We must remember: the presence of a law, the presence of legal protection, does not indicate the presence of a change of heart for humanity. It does not mean an end to violence and discrimination and hate. If you need proof there are fresh bullet holes in a church in Charleston to hit it home.
Or perhaps the burning of six historically black or majority black churches in five days. Haven’t heard about it? I’m not talking about the 1960’s; I’m talking about the past week.
We need resurrection, people. And not just the kind that happens when we stand in front of God at the judgment seat; the judgment seat is here. We need resurrection of the kind that happens when you can stand in front of your neighbor and see them for the good creation that God has made them. When you can see them as God sees them. And if you wonder how that is, just flip in your Bibles to that very first book where God forms the dust ball and breathes life into it. Where God makes that companion for that dust ball and calls the whole thing “very good.”
Very good, in their very being.
And it’s different than when God made the rest of creation. If you don’t believe me, read it for yourself. With all other creation…that creation was just “good.” God called it good. Good is still good. But when God made the dust balls and breathed the breath of life into them, God saw them and said, “Oh yes…this…this is very good.”
But too often we are not very good. Or even good. Often times I don’t know what we are.
See, the end of this story, the end of the book Ruth, is resurrection. It’s a new beginning. You may not glimpse the resurrection because we are far removed from that time and that place, but when Boaz does his negotiating and trades his sandal, an odd custom, with this unnamed cousin, it means resurrection for Naomi and Ruth. And even Boaz. When Boaz basically reminds this cousin that, if he wants to get the land of Naomi’s husband, he’s got to take on everything that comes with it, including marrying Ruth, we actually get a kernel of deep truth that we need to all stick into our hearts and recall again and again and it is this:
Resurrection requires something of us, and you cannot fake resurrection.
Marriage is resurrection for Ruth and Naomi. They are dead without husbands in the ancient world. They have no protection. They have no land. They have no legal claim to inheritance. They only have one another: one dead person clinging to another.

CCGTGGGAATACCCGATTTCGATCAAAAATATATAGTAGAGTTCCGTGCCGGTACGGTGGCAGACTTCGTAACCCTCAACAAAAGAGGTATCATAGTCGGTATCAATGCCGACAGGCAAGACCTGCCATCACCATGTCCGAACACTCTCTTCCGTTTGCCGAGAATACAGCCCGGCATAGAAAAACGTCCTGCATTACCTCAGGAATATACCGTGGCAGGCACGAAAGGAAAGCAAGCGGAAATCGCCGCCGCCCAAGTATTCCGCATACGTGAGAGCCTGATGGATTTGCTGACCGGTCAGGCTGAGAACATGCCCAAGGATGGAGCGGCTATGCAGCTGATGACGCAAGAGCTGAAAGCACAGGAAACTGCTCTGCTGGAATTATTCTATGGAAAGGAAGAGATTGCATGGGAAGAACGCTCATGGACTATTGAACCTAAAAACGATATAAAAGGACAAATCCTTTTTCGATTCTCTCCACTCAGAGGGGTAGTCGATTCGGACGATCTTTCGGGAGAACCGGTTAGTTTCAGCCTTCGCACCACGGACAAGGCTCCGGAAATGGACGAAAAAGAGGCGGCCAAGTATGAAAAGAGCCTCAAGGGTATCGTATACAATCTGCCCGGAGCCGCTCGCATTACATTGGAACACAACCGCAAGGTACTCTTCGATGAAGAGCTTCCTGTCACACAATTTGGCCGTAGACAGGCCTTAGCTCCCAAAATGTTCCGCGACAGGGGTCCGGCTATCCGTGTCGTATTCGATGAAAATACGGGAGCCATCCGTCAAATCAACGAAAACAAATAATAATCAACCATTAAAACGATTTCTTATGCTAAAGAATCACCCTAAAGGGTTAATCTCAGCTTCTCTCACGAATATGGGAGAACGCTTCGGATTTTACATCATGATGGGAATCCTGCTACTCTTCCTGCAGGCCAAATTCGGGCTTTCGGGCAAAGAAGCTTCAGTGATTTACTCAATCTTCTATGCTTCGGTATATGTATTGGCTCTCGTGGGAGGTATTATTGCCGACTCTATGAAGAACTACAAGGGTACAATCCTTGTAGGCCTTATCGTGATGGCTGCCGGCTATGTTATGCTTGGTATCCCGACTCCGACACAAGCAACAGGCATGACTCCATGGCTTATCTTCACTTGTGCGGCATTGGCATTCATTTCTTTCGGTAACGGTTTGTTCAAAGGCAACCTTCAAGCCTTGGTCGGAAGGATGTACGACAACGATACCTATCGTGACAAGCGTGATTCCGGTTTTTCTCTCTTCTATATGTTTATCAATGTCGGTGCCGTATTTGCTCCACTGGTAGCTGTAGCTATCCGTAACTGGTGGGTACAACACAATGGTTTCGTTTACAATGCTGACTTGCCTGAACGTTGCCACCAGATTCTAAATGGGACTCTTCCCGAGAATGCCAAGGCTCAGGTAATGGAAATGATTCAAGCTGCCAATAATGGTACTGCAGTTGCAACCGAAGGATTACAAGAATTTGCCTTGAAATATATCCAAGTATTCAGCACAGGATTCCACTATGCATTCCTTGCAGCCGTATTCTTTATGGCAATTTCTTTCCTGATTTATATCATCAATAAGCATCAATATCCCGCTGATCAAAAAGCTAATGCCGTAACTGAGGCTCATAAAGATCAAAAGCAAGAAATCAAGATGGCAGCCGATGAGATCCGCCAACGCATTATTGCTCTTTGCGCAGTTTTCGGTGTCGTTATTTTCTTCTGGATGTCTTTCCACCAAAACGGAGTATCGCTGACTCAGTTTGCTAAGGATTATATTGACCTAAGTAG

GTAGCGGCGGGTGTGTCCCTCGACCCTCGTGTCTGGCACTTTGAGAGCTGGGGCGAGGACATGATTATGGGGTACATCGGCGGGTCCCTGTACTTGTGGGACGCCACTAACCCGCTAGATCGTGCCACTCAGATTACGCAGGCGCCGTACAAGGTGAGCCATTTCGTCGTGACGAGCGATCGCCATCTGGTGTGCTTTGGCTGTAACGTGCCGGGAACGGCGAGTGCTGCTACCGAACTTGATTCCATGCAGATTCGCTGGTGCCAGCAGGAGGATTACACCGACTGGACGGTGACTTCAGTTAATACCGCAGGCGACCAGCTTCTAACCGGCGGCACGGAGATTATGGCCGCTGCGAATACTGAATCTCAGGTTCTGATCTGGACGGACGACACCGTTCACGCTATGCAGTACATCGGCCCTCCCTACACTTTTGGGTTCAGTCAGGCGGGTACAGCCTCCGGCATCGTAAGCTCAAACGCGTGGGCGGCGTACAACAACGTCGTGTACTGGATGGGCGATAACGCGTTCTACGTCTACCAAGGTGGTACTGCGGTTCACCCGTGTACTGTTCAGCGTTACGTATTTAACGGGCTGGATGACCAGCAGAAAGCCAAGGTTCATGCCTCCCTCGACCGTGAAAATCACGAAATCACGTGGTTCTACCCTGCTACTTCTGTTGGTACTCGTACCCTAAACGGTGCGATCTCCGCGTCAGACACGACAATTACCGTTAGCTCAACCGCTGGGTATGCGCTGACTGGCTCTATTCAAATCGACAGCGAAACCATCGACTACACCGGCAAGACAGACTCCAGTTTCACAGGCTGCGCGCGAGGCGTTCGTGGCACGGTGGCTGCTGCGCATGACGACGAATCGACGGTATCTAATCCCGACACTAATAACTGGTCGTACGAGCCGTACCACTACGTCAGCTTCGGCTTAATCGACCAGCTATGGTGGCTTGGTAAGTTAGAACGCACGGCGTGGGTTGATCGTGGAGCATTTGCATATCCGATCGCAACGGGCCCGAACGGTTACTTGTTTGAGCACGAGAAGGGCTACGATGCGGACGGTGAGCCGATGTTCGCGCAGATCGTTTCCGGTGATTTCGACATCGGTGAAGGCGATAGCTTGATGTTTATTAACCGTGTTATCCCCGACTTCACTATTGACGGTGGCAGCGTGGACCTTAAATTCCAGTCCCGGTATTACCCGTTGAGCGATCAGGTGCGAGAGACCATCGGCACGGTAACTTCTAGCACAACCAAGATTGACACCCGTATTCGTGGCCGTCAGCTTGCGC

But in clinging to one another, in praying and discerning God’s small voice throughout this time of tragedy, they get introduced to new life.
But this cousin, he’s not willing to take it on because taking this on would mean losing some of what he’s already got.
And if you’re missing the connection here, I’m going to lay it plain. Because the mystics speak about how when we cling to God, when we cling to Christ, we actually lose part of ourselves in the process. Perhaps it’s “the chaff” as the parables say. Perhaps it’s our “old Adam” as St. Paul says. But we must lose before we gain. Jesus speaks about how we must die to ourselves to rise to new life. Nicodemus learned this the hard way; Jesus told him he had to change his way of thinking to get abundant life, and Nicodemus liked his way of thinking. The rich man in the Gospels learned this the hard way. Jesus told him he had to change his way of being, to sell all his possessions, to get abundant life. He couldn’t just add divine abundance to his life; there had to be room for God.
Here’s the thing: you cannot fake resurrection, dear people. It will cost something. And we don’t like that. We’d rather have our resurrection and skip the losing, but it doesn’t happen that way. That’s just faking it.
And we, as a nation, have been faking it for too long. We have been faking it since the 1960’s signing of the Civil Rights Act that, while granting legal protection, has not changed the hearts of humanity. And we had been faking it long before that. We have been faking it that we are past racism. Faking it so well, that some of my colleagues won’t even say the word from the pulpit because “it’s too divisive.” Since when do we shy away from hard topics in the church?!
And we will fake that we are past all sorts of things in this life because it is easier to fake it than to change it. It is easier to limp through life than be resurrected to new life, especially when your limp isn’t so bad.
But it is so bad for many of God’s very good creation. We must confess that. And it’s not just bad in Charleston. Our babies are dying here in Chicago.
President Obama’s eulogy at Reverend Clementa Pinckney’s funeral hit home to me. I hesitate to mention this because, well, if you want to get divisive, just mention a sitting President from the pulpit. But listen. Listen here. It was about resurrection and sacrifice and risking doing something to actually change. He said,
“People of good will continue to debate the merits of various policies as our democracy requires — the big, raucous place, America is. And there are good people on both sides of these debates. Whatever solutions we find will necessarily be incomplete. But it would be a betrayal of everything Reverend Pinckney stood for, I believe, if we allow ourselves to slip into a comfortable silence again.